In Nigeria, post-independence political leaders like Obafemi Awolowo, Nnamdi Azikiwe and Ahmadu Bello, representing the three old major regions, were said to have run their regional governments very competitively and rewardingly until the political machinations that brought the military coup in 1966, which later abrogated regionalism and began a bifurcation of the country. Following this, ethnic considerations, corrupt tendencies and individualisation were said to have taken over the political space. The personalities and effigies of the creative and developmental leadership of Awolowo, Zik and Bello still serve as reference points to contemporary politicians who are dubiously far-removed from the austere, committed and sacrificial lives of these political heroes. The political and economic regressions in Nigeria today is not a function of the absence of heroes, like the trio, but the choices successive politicians made to embrace greed and nor creed; and corruption as against transformation.
Apart from the counterfeiting counterfoils younger politicians are to the older political heroes, we also have heroes in other spheres of socio-economic life of Nigeria. We are reminded of the sacrificial vicarious heroism of people like Dora Akunyili and Stella Adadevoh. While the former staked her life as the Director-General of NAFDAC to confront fake drugs and the vicious barons, the latter, a physician, endangered her life to prevent an Ebola virus Liberian patient, Patrick Sawyer, from discharging himself from hospital, and thereby spread the deadly virus. Globally and nationally, there are ‘heroes’ individuals can also look up to in relation to criminality and terrorism. One was Mohammed Yusuf, who founded Boko Haram, and another is Osama Bin Laden, the Saudi-Arabia-born terrorist and founder of Pan-Islamic militant organisation, al-Qaeda.
With the reins of bandits and terrorists today in Nigeria, we need not be told that these people have successfully inspired younger Nigerians. Similarly, in the history of Nigeria, notable armed robbers that have been inspiring younger Nigerians include: Shina Rambo, Derico Nwanmana, Oyenusi Ishola, Lawrence Anini, Isiaka Busari (Mighty Joe), Abiodun Egunjobi, Obidiozor Otokoto, Inspector George Iyamu, Gracious West and Kayode Williams. To justify the modelling force these personalities could have on the younger generation, two petty thieves were in the news recently for adopting two of these dreaded names, as ‘apprentice criminals’. That is not to say that the acts and practice directions of these criminals would have influenced other robbers who are out there, including pen-robbers that are obviously a greater threat to Nigeria survival.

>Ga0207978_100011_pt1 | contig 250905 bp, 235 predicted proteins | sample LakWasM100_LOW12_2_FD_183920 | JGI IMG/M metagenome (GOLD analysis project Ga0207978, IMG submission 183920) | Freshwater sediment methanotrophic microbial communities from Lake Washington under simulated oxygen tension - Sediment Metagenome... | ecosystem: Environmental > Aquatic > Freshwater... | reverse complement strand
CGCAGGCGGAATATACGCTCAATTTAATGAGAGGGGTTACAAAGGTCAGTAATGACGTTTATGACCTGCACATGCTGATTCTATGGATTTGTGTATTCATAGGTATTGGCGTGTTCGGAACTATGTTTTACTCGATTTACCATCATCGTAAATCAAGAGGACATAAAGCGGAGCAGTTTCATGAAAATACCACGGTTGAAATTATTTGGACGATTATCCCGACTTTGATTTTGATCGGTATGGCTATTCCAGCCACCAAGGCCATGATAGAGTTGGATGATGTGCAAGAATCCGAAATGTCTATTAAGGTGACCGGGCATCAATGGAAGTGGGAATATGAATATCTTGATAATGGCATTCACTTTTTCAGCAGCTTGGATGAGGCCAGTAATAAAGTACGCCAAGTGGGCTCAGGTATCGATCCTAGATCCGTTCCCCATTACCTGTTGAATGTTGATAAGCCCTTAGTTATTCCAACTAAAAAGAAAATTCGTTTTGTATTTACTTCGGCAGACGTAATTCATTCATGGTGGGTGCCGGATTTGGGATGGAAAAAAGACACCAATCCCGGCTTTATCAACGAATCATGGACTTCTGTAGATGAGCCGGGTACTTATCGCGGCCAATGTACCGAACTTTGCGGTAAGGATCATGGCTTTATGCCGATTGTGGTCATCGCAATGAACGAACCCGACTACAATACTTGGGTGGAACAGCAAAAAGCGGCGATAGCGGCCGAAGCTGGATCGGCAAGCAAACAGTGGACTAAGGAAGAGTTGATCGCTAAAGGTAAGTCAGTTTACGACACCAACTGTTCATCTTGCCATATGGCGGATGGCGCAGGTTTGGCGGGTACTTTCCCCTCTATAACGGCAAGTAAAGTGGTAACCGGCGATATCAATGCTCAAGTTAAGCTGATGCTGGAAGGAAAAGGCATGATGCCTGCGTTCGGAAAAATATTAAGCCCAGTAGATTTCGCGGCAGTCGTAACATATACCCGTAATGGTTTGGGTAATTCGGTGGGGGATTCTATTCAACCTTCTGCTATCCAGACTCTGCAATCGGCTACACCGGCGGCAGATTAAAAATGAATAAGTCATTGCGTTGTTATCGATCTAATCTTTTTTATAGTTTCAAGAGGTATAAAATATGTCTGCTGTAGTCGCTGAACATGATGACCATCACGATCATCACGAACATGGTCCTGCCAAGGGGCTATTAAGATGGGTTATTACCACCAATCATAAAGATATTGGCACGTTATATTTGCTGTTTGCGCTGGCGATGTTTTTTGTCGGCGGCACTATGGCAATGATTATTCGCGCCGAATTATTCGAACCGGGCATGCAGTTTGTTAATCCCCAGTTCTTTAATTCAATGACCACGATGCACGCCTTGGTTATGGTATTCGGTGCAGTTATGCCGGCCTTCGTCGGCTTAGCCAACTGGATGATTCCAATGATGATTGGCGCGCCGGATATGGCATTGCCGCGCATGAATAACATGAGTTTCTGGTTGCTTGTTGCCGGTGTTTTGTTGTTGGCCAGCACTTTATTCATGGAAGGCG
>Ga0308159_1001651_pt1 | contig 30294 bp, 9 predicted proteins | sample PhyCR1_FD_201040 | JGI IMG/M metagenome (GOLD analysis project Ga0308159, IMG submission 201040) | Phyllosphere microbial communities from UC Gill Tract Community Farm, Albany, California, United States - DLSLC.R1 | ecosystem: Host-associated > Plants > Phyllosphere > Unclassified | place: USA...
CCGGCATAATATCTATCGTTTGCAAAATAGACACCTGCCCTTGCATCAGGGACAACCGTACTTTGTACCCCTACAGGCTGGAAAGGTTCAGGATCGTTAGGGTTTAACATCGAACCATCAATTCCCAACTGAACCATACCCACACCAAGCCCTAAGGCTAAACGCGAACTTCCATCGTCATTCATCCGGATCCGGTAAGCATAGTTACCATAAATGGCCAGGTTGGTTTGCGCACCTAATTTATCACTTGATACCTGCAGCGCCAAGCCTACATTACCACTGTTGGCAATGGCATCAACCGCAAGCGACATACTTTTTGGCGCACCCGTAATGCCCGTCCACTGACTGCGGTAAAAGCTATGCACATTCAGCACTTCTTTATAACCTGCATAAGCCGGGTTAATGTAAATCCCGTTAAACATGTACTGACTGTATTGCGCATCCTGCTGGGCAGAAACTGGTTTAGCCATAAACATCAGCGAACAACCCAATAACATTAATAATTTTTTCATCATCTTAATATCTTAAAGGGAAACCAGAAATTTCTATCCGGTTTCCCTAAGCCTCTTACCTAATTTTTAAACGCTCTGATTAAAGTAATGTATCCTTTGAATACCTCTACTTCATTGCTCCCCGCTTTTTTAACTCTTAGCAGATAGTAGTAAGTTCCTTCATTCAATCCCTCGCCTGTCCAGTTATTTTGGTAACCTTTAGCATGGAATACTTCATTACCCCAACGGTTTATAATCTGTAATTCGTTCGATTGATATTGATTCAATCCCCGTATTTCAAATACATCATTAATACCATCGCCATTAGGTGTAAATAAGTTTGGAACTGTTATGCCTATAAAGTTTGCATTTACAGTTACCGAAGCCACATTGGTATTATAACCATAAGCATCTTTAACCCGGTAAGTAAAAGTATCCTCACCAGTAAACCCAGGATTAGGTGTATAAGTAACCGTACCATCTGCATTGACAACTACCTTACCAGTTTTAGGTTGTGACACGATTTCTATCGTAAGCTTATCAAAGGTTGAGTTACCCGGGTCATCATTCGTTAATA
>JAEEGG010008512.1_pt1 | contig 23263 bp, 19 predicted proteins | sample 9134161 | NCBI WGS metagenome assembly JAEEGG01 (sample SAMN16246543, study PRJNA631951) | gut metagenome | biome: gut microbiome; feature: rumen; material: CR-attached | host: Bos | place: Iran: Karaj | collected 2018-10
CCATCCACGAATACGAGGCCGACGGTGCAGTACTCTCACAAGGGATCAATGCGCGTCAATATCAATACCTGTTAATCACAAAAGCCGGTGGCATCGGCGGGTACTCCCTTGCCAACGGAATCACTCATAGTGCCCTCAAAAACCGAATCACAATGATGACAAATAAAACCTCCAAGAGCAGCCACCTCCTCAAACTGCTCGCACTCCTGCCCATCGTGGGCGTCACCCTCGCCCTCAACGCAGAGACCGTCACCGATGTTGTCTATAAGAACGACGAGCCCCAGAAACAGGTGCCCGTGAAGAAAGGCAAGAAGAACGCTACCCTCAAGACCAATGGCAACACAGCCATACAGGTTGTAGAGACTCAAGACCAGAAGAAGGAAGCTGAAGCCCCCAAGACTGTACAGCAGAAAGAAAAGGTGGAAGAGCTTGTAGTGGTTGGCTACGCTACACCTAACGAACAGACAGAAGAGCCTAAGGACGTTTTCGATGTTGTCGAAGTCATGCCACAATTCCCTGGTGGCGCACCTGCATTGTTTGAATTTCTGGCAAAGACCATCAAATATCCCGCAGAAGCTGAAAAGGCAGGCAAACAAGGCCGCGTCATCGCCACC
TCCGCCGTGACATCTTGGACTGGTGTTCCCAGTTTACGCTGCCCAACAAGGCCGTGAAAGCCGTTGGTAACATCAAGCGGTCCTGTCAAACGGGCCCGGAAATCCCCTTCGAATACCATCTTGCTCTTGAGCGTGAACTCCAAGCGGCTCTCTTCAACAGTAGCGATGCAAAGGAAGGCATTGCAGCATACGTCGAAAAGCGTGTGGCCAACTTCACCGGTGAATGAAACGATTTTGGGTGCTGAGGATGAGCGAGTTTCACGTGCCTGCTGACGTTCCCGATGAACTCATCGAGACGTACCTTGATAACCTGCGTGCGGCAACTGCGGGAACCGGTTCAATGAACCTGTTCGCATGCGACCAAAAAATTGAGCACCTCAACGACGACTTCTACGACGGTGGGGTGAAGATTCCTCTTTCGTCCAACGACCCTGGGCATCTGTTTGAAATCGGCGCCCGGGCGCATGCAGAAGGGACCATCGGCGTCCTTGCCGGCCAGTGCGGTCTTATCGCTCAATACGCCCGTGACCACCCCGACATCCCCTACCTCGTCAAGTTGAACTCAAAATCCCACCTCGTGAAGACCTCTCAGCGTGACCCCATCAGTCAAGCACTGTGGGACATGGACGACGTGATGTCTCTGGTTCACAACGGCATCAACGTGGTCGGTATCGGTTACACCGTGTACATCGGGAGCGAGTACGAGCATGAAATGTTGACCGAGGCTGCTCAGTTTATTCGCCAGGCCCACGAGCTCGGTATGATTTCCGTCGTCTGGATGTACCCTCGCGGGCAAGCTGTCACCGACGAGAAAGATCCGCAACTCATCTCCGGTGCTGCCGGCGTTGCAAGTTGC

In activism, we had individuals like Late Gani Fawehinmi, Tai Solarin, Alfred Rewane, Femi Falana, etc., whose enduring legacies are best loathed by the younger generation that see them as despicable recalcitrant reactionary bohemians, and forces too critical to allow one access to the endangered ‘national cake’.
I will not agree with Adichie that there is scarcity of heroes that could inspire younger Nigerians, as the entertainment and music industry are sufficiently replete with various influencers, ranging from the good, the bad, to the ugly. Depending on the brand of music, we have had people like Fela Anikulapo, Saheed Osupa, Sikiru Ayinde Barrister, Sikiru Ayinde Wasiu (KWAM 1), Obesere, Davido, Tiwa Savage, Yemi Alade, Naira Marley, Portable, etc. Nigeria Hip-pop singers and rappers have adequately domesticated the global 21st century ecstasy around materialism, sex and substance consumption as singers like Tony Tetula parodied Tinubu in his hit-track, while Teniola Apata centralised the ambition of attaining the economic status of Otedola and Dangote in her popular song-title ‘Billionaire’. The corruptive lifestyle of the political and elite classes has engendered unquenchable appetite for material acquisition in the youth. The youngsters are not liable to starvation of heroism as enthused by Adichie.
The greatest recent ‘hero’ of young Nigerians is Azeez Adeshina Fashola, Naira Marley, who has always been in the news negatively. Peculiarly troubling is the army of youths called ‘Marlians’ that he created. His dance step, ‘soapy’ popularised the habit of masturbation. The female Marlian cult members that got nurtured from this bizarre ‘heroism’ do not wear pants while the male don’t wear belts, leaving them sagging like American prisoners. Another controversial singer and hero of Nigerian youngsters is Habeeb Okikiola, aka Portable. From his multi-coloured tinted hair to queer crowded dressing, he remains a street hooligan, with high nuisance value.
Adichie must have viewed the derangement of most Nigerian youths against the positive atmosphere that nurtured and inspired her to be the best she could as a global citizenship. She was right that there are huge challenges that threaten the future of Nigeria, but she must be reminded that there is no paucity of heroes that could positively enhance the modelling of younger Nigerians, as the greatest undoing confronting the nation are the warped choices of heroes that the youths make.